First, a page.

William Rankin is the only person known to have survived a fall from the top of a cumulonimbus thunderstorm cloud. Rankin was a pilot in the US Marine Corps and participated in both World War II and the Korean War. One day in 1959 he was flying from Massachusetts to South Carolina when he encountered a massive thunderstorm.
He began to climb, attempting to fly over the worst of the storm, yet at 45,000 feet he heard a loud thump and was forced to eject his seat into the -58 degree Fahrenheit air. Frostbite hit immediately and the decompression was so intense that his eyes, ears, nose, and mouth started to bleed. Rankin began to fall to the ground and severely panic after five minutes had passed and his parachute still hadn’t deployed.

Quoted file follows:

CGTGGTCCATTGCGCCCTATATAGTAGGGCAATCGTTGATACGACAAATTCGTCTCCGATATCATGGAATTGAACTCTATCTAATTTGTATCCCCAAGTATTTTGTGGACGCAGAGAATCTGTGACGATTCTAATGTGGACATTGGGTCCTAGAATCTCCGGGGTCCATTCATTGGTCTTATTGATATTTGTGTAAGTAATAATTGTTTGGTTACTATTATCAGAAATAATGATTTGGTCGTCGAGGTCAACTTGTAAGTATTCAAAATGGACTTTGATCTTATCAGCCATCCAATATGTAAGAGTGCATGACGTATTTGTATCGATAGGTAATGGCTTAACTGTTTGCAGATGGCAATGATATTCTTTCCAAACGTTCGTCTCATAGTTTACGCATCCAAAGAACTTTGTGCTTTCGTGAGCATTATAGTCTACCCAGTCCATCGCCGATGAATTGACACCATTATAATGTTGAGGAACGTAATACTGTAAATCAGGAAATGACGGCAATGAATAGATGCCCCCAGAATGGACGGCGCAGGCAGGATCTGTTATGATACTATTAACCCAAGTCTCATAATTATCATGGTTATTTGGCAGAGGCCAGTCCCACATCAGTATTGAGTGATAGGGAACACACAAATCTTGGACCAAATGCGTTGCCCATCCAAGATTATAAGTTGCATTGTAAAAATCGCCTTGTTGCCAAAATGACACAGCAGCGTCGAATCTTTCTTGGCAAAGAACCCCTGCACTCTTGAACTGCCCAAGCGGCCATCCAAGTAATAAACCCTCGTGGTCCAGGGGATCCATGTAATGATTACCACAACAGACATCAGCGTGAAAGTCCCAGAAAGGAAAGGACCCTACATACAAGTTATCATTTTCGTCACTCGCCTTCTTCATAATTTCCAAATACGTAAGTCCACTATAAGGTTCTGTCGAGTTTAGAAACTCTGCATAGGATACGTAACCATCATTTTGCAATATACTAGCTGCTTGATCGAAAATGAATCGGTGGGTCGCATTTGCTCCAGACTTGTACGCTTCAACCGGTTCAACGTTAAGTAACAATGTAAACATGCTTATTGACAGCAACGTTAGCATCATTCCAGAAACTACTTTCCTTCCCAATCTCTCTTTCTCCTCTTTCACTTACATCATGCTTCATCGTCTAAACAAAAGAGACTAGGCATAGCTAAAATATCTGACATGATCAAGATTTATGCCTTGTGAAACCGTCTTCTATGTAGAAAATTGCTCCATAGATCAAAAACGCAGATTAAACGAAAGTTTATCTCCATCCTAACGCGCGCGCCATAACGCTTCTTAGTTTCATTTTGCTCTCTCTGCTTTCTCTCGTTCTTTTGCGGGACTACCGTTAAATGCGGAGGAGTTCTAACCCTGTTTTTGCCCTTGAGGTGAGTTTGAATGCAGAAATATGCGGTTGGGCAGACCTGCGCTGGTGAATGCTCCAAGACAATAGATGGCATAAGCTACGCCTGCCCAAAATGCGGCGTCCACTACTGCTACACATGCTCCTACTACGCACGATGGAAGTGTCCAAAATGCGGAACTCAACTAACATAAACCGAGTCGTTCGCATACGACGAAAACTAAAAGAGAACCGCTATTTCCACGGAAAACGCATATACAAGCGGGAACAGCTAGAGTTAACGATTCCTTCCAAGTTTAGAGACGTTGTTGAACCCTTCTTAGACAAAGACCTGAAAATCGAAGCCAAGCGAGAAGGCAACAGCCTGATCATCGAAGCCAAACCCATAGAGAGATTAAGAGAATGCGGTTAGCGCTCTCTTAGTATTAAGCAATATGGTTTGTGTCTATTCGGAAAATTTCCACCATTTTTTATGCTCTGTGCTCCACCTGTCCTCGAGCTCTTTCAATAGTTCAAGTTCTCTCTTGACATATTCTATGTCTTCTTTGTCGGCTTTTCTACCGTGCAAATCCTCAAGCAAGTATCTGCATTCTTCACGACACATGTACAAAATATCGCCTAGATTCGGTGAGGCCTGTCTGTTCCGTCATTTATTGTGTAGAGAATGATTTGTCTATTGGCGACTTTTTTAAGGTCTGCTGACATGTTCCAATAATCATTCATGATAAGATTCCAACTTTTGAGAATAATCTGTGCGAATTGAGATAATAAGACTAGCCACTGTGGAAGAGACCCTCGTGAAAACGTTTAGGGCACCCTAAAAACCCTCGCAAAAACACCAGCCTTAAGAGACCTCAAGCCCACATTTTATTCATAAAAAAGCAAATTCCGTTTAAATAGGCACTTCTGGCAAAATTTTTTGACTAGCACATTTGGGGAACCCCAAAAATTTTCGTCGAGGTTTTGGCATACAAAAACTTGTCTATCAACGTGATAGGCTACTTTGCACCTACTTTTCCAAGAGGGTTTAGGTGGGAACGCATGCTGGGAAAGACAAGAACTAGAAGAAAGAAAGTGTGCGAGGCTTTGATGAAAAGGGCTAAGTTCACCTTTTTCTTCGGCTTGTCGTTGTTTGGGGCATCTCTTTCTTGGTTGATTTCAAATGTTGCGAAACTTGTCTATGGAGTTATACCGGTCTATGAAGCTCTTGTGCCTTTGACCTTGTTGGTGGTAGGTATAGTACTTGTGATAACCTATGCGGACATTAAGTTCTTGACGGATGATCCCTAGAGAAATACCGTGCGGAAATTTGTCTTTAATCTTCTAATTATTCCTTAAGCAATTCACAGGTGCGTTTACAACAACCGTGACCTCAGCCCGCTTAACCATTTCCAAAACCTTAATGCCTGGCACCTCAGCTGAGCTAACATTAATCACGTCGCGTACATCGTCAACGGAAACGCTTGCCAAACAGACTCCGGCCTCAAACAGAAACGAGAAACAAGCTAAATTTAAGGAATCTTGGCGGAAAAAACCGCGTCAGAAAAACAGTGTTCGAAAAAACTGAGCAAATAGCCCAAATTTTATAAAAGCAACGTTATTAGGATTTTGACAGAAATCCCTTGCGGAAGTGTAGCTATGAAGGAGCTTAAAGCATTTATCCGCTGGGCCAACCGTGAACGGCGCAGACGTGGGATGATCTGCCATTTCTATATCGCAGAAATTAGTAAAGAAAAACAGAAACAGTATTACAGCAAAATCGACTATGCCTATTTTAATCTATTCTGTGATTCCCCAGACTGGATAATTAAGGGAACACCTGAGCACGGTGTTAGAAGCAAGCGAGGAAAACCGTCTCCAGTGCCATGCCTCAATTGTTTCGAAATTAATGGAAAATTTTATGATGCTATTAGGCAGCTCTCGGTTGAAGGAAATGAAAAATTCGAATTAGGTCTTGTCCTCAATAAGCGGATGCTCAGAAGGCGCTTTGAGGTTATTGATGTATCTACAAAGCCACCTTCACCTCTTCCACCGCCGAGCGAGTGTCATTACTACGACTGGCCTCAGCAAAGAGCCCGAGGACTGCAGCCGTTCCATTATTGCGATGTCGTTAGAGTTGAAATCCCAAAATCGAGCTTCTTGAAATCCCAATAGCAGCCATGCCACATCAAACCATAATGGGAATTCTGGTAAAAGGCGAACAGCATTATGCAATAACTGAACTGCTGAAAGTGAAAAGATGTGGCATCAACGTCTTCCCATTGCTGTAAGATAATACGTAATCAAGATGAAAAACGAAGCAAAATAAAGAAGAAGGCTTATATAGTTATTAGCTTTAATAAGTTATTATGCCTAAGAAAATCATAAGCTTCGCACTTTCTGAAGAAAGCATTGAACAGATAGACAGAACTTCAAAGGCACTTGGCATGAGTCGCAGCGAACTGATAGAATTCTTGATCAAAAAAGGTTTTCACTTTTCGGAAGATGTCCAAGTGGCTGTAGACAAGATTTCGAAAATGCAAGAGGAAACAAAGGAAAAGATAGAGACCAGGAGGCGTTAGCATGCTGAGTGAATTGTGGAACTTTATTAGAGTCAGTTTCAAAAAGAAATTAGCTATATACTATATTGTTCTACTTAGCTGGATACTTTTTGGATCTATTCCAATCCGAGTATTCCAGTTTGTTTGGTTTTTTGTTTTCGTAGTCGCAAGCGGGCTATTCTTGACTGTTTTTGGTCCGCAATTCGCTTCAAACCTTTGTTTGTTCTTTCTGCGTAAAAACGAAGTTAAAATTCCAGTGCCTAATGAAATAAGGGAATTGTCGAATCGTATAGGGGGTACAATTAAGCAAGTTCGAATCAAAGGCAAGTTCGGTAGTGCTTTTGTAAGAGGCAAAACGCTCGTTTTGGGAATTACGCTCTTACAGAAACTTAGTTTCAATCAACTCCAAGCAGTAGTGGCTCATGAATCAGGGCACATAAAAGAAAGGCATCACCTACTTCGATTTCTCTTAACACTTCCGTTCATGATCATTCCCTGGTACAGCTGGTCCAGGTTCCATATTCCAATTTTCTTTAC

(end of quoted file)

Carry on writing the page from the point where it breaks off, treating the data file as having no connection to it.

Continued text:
With almost zero-visibility and surrounded by a massive thunderstorm, Rankin was extremely confused why he had still not hit the ground after ten minutes. Carried by updrafts and being pelted with hail, he realized that he was being dragged up and down in the wind, which lasted over 45 minutes!
He says that although it sounds amazingly cool after the fact, during the event he was absolutely terrified and had never felt so terrible as he continually vomited from the spinning and pressure changes. At 6:40 pm he descended into a forest in North Carolina and strangely was completely healthy.